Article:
Friday, February 09, 2007

China, mobiles and a new Vista

My blog has been “off the air” since the end of my last semester teaching at Surrey but now that the second semester course at Portsmouth on The Economics of the Internet is about to begin again it is timely to look at a few important current developments.

First, we have seen some recent figures published on the growth of the Internet in China. Information from the China Internet Network Information Center (CNNIC) show that the number of people in China connected to the Internet grew by 23.4% in 2006 taking it to about 137 million, which is about 10.5% of the population. This puts China in second place behind the United States (210 million) in terms of the number of people with online connections, and assuming that the rapid growth continues China will overtake the US in 2009 or 2010. Furthermore the majority of these are broadband connections (about 104 million). Another feature to note is that around 17 million Chinese connect to the Internet via their mobile phones – a development I return to next. There are still huge issues of censorship and government control relating to the use of the Internet in China, but however you look at it what goes on in China is going to be very important for the future of the Internet.

Turning now to the issue of the growth of mobile Internet use, according to the Mobile Data Association (reported by the BBC) UK mobile phone users connected to the Internet around 15.9 million times in December 2006. The MDA predicts that this will rise quite rapidly now as there is a large installed base of Internet-capable mobile phones that will itself grow because of improvements in pricing models. So far most connections have been for news, sport and weather updates but other applications such as music and video downloads are also increasing. People are also uploading pictures and video blogs to social networking sites such as MySpace and YouTube.

The latest 3G mobile phones are not just limited to mobile telephony and SMS texting, but can also provide digital camera and video capability, wireless Internet connectivity, radio and TV reception, GPS and even e-money functions. They are rightly viewed as multimedia devices. These changes go hand in hand with the convergence of TV, telephone (landline and mobile) and broadband Internet services and the bundling of all four services together under a single subscription by providers such as the new Virgin Media company (formed recently between NTL and Virgin Mobile). It was also interesting to see Miles Flint, the President of Sony Ericsson, arguing recently for a flat rate fee for all these combined services “Moving to flat rate charging is the key to unlocking the value of the mobile internet” (quoted in Tim Weber’s BBC report).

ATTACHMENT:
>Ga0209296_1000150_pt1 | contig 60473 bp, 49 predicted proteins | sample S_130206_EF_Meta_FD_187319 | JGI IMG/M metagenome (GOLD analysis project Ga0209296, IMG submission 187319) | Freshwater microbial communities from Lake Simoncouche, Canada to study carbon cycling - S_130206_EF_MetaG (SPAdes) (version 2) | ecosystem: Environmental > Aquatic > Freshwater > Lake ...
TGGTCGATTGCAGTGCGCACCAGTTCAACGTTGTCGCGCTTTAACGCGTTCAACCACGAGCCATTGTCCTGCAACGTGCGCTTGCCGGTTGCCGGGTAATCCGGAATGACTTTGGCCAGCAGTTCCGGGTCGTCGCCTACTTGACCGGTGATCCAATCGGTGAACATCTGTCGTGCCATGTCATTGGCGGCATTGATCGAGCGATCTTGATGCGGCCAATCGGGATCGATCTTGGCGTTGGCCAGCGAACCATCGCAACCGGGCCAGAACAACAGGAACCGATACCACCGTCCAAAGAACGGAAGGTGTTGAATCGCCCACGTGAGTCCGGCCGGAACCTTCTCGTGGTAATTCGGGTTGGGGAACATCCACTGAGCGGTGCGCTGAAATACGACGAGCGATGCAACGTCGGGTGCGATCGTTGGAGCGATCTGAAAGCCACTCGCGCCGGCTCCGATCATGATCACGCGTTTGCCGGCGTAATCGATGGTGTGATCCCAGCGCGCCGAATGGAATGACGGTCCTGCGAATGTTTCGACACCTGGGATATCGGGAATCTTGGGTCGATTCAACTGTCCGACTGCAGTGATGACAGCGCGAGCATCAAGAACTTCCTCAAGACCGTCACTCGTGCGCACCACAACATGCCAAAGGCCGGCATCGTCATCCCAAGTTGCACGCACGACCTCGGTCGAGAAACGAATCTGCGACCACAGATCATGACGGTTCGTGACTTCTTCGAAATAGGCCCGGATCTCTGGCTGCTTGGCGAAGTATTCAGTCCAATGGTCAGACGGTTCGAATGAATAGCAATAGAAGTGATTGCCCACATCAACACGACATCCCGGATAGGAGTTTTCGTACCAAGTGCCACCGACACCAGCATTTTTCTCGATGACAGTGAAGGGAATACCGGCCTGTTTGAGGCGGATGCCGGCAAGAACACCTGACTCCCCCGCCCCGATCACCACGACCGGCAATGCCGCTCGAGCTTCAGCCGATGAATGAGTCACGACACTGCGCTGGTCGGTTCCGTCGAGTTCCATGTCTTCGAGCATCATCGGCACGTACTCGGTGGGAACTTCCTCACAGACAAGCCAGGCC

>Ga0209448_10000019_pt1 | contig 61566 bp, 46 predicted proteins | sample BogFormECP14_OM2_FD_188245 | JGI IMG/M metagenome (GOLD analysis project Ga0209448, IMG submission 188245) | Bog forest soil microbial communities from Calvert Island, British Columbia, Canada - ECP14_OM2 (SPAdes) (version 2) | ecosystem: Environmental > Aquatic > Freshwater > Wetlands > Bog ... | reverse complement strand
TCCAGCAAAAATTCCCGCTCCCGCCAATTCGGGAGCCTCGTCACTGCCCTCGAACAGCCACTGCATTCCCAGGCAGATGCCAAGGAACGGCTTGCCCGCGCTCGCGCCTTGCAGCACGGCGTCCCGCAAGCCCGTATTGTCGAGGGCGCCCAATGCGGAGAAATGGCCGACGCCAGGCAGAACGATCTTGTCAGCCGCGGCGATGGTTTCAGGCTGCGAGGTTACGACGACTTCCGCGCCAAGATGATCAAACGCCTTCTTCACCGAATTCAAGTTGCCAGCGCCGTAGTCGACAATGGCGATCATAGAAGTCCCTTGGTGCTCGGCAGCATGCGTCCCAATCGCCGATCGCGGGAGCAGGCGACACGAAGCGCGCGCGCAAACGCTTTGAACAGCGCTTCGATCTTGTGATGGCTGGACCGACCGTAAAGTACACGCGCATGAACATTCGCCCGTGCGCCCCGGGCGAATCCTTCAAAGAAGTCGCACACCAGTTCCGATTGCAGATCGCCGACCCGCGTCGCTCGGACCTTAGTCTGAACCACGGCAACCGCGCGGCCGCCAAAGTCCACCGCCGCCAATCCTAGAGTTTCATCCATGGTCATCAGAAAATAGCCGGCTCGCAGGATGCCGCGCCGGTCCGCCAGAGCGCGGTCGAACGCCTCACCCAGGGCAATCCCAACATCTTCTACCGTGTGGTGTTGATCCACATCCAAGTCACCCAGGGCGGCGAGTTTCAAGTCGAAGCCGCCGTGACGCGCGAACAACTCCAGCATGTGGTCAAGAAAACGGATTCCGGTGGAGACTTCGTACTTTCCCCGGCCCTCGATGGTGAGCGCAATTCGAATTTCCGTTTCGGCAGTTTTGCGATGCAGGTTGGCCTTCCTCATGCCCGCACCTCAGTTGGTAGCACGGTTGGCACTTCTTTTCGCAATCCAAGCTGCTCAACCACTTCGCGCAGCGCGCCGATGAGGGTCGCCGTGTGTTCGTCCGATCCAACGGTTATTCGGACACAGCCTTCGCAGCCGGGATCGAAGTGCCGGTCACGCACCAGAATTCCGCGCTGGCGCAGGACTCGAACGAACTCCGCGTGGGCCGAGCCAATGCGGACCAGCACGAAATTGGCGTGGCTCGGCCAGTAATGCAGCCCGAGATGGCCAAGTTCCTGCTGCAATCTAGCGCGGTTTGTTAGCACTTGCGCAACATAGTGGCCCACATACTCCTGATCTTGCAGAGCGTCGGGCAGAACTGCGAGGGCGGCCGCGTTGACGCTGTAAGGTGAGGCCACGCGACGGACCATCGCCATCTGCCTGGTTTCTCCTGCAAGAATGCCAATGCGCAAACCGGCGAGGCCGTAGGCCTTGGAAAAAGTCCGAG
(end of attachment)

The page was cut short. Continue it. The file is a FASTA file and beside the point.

The appeal of flat rate charging also seems to be coming under consideration by the music companies. John Kennedy, the head of the International Federation of the Phonographic Industry, has said that he is willing to talk to ISPs about a blanket license approach, where users pay a fixed subscription charge and get in return unlimited downloads. Royalty payments and fees to copyright holders would then be passed on by the ISPs.

Finally, anyone with a computer will be very much aware of the recent launch of the new Windows Vista operating system (and Office 2007 that goes with it). Microsoft spokespeople have been busy emphasizing its benefits in terms of improved security, a new onscreen look (the Aero interface) and better 3Dgraphics (important for games and videos). But the pricing strategy has been heavily criticised (in Europe we are going to find ourselves paying about twice as much for it as our US colleagues). And it has also been criticised for renewing the problems for which Microsoft was heavily fined by the European Commission back in 2004 because it too closely ties operating system functions with those of applications. A group called the European Committee for Interoperable Systems (ECIS) – which includes IBM, Nokia, Sun Microsystems, RealNetworks, Oracle, RedHat etc. – has claimed that Microsoft is attempting to impose its own Windows-dependent standards and extend its monopoly further into the Internet. As Microsoft has still not fully complied with the earlier EC ruling this is likely to be an issue that it can’t suppress by simply going on about innovation.

[1] Internet Use in China Soars. Tim Gray TechNewsWorld 24th January 2007.
[2] China net use may soon surpass US. BBC News 24th January 2007.
[3] Is the web going mobile at last? Tim Weber. BBC News 17th November 2006.
[4] NTL renames itself Virgin Media. BBC News 8th February 2007.
[5] Mobile internet ‘upgrade’ launch. Rory Cellan-Jones, BBC News 16th November 2006
[6] Vodaphone, MySpace Team on Mobile Social Networking. Tim Gray, TechNewsWorld 7th February 2007
[7] Has the music industry warmed to fee-based downloads? Victoria Shannon, EcommerceTimes, 27th January 2007
[8] Vista illegal in EU, charge Microsoft Rivals. Chris Maxcer. ECommerceTimes, 26th January 2007.
[9] Can Vista reanimate the PC-based gaming market? Walaika Haskins, TechNewsWorld 8th February 2007


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